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Current time:0:00Total duration:8:19

Video transcript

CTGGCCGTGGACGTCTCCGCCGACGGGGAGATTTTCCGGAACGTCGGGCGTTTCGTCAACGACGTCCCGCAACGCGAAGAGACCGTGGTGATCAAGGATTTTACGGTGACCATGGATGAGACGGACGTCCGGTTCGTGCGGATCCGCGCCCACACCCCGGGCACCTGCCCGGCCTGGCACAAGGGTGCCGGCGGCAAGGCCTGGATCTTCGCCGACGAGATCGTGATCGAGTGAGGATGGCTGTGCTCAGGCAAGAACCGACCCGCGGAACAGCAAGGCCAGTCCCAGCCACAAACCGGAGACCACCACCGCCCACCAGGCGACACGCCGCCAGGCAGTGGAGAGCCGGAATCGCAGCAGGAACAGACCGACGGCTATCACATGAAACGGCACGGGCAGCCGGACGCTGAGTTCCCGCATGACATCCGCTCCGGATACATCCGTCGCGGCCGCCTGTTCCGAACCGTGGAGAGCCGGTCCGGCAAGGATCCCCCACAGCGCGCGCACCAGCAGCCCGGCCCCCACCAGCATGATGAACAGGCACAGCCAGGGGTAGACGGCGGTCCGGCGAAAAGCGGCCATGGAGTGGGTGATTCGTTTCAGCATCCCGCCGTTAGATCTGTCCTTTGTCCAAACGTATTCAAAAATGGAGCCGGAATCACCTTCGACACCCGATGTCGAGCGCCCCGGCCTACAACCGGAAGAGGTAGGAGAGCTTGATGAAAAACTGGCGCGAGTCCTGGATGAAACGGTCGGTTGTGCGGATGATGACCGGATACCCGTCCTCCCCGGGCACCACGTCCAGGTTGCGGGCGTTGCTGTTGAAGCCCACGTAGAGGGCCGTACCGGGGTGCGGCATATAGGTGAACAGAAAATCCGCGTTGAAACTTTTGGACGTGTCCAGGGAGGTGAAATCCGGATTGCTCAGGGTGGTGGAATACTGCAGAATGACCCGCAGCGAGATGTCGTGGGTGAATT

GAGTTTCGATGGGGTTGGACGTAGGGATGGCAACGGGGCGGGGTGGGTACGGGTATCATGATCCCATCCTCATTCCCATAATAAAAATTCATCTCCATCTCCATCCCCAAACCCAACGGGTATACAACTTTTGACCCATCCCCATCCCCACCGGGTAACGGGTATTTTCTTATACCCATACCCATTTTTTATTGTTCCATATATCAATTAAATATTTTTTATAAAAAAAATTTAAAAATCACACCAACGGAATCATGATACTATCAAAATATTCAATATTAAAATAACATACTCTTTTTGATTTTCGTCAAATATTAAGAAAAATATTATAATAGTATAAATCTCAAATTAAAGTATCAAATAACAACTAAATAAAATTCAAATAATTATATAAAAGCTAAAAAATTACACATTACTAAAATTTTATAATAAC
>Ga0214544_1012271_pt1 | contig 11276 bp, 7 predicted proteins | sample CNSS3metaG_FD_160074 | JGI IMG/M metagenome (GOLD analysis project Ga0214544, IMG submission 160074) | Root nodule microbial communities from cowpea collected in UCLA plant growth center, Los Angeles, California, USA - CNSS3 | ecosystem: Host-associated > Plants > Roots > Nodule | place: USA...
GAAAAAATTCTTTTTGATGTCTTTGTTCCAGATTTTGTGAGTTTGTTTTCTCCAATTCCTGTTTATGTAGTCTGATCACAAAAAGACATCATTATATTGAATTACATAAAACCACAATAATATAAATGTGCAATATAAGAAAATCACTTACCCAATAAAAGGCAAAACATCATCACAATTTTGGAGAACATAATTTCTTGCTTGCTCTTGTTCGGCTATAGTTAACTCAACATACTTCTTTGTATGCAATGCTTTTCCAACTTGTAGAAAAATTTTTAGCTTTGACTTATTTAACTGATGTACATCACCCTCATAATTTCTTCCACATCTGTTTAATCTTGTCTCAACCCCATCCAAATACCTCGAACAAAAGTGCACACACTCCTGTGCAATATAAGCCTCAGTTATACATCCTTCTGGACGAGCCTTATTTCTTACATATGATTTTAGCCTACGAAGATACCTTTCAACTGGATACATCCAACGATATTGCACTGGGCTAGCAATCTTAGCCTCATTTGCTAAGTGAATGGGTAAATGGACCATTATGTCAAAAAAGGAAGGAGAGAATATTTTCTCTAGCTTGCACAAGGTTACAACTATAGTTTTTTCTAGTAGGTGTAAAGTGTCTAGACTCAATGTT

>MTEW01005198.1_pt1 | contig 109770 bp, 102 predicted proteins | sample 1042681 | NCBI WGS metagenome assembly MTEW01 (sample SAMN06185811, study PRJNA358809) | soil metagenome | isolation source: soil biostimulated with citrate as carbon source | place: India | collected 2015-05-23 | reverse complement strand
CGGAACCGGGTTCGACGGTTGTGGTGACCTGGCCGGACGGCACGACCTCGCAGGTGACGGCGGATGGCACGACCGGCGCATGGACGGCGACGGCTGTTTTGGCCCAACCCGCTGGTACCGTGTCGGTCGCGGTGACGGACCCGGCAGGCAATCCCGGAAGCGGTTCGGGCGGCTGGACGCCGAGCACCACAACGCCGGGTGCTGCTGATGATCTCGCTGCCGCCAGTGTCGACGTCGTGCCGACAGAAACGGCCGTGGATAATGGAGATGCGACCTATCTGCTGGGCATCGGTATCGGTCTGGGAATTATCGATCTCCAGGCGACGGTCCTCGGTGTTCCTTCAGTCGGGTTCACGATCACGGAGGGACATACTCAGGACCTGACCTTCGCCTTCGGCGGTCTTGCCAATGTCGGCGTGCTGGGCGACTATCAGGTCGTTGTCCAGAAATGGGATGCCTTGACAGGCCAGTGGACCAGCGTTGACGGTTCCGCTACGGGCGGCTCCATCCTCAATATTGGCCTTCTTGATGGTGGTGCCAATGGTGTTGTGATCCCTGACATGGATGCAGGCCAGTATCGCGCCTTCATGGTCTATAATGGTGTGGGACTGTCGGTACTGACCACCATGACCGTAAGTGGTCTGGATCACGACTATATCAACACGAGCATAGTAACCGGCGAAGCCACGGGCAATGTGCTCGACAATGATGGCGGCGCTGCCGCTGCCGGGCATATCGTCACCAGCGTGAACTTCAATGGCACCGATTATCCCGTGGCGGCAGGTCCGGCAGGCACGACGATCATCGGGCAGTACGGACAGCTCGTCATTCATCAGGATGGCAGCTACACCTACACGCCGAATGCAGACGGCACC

so you may have heard of Tourette's or Tourette's syndrome before and it's possible that when you think about Tourette's you might picture what's been kind of popularized in TV shows and movies which is that people with Tourette's have these kind of verbal outbursts and while this is possible in someone with Tourette's this popularized image of Tourette's is actually not all that common so if this isn't exactly what Tourette's is always like then what is Tourette's well Tourette's is a disorder that causes the person to make sudden really brief unwanted movements and sounds and just before these unwanted movements or sounds occur the person actually feels this urge to make them kind of like that feeling you get when you have an itch that you really want to scratch or like that feeling we get just before we're about to sneeze and just like itching and sneezing right after doing these things the person feels a sense of relief so an example of an unusual unwanted movement could be something like unnecessary blinking or facial expressions or maybe shrugging the shoulders or kicking and an unusual unwanted sound could be something like grunting or repeating words or maybe swearing and there's actually a word to describe these movements and sounds they're called tics so Tourette's is actually a particular type of tic disorders there are a few different types of take disorders and what makes Tourette's different from the other types is that someone with Tourette's has both of these types of tics so the movements and the sounds they might not occur together at exactly the same time but the person does occasionally have both movement and sound tics and something that's really unique to Tourette's and help set it apart from other movement disorders is that many people are able to find ways to suppress their tics so in other words with effort they're able to kind of push away that urge to engage in a tic behavior but often they'll need to release the urge in another way maybe by performing a different movement or sound that is more appropriate while they're in public maybe like blinking or shrugging the shoulders or maybe they'll need to release the urge later on by actually engaging in the tick but this time in privacy so you might have been able to guess from the examples that we put down here these examples of possible takes the Tourette's can look pretty different between different people and that's definitely the case Tourette's is actually a spectrum disorder which means that someone with Tourette's can fall anywhere along a spectrum that ranges from mild to severe where mild would mean that the person's tics the unwanted movements and sounds that they make aren't really noticeable and don't really impact their life so maybe every so often they blink unnecessarily or clear their throat something that you might not even notice and on the severe end of the spectrum the tics that the person has would be really debilitating so maybe their tics involve really noticeable head jerking or saying obscene words these sorts of tics could really impact the person's day-to-day life especially if they occur frequently so Tourette's is a disorder that crops up in childhood usually around the age of about 6 to 7 years old and while we haven't completely figured out what causes Tourette's we do have some clues about the cause so for example we know that a lot of people with Tourette's have parents who also have Tourette's and we also know that boys are about three times more likely to be affected than girls so both of these things suggest that there's probably a genetic cause involved something going on in the genes that are being passed down from the parents to their kids and we also have a clue but where in the brain we think things might be going awry so we know that in the brains of people with Tourette's there's a particular neural circuit that doesn't quite function properly so bear with me here this is a bit of a complex name but we'll go through it in a sec so the quartic Oh striatal thalamic cortical so quartic oh here stands for the cortex of the brain and striatal stands for a striatum which is part of the basal ganglia here and the lamech stands for thalamus so these structures normally chat to each other to coordinate our movements so when someone with Tourette's where this circuit isn't able to function properly well that might explain why movements can't really be prevented like they normally would be and the person ends up with tics so even though we think we I know what's going on in the brains of people with Tourette's we don't currently have a way to actually see this we don't have a brain scan or a blood test to look for undiagnosed Tourette's so instead Tourette's is diagnosed by looking for the movement and vocal tics in children that we suspect might have the disorder now once we determine that someone does indeed have Tourette's what do we do to treat it well it turns out that for a lot of people with Tourette's the disorder is on the mild end of the spectrum here and the tics actually often disappear or at least improve significantly once the child reaches adulthood so for these people we don't usually really need any medications to manage their Tourette's and instead one of the main things that we usually do is something called habit reversal therapy so remember how we mentioned that people with Tourette's can often find a way to suppress their tics so with habit reversal training the idea here is to help the child learn to recognize those urges that happen just before a tick is about to occur and then try to help them find a new habit that they can use to help relieve that urge without performing the tick so maybe their tick is kicking and when they start to feel that urge that would normally be relieved by kicking we get them to itch their nose instead and try to relieve the urge through this movement so even though we're kind of trading one example of a tick for another itching the nose is much more subtle and something that the person can probably do in public to relieve the urge they feel before a tick comes on now for some people they're on the far end of the spectrum so their Tourette's is more severe and it does impact their daily living so when this is the case we might need something more than habit reversal training to manage the tics now when someone has an involuntary sound that they make or maybe a movement that just happens to be in a really specific part of the body one way that we might be able to deal with this is by going directly to the problematic body part so maybe if it's a movement let's say that it's a hand jerk well we could try to stop that from occurring by preventing the messages that neurons send to that particular muscle to tell it to move and funny enough we can actually do this with Botox so when we inject Botox into the hand here that jerks during a tick well that blocks some of the signals coming from the neurons that send messages to the hand to make it active so after the injection of Botox the hand can't really be as active anymore for a few months until the Botox wears off so the tick won't really be as noticeable or may not even occur now sometimes the ticks might not be so localized they might be more widespread so we might need something that acts in a little bit more of a widespread way than Botox does so when this is the case rather than going to the muscles involved in the tics we might need to head back up to the source the brain and try something that will reduce these movements in a more global way and it turns out that we have these particular medications called anti dopaminergic medications that we can use so dopaminergic here is referring to dopamine a chemical that neurons can use to initiate movements in muscles so these anti dopaminergic medications they prevent dopamine in the brain from activating the muscles so much so all these extra movements don't really get initiated and the person's tics hopefully get decreased or go away and it turns out that quite a few kids with Tourette's also have other disorders that co-occur with their Tourette's disorders like attention deficit hyperactivity disorder are also known as ADHD and obsessive-compulsive disorder also known as OCD so for kids with Tourette's that also have one of these other disorders they may need to go on a medication or have some sort of therapy to help them manage these disorders as well as their Tourette's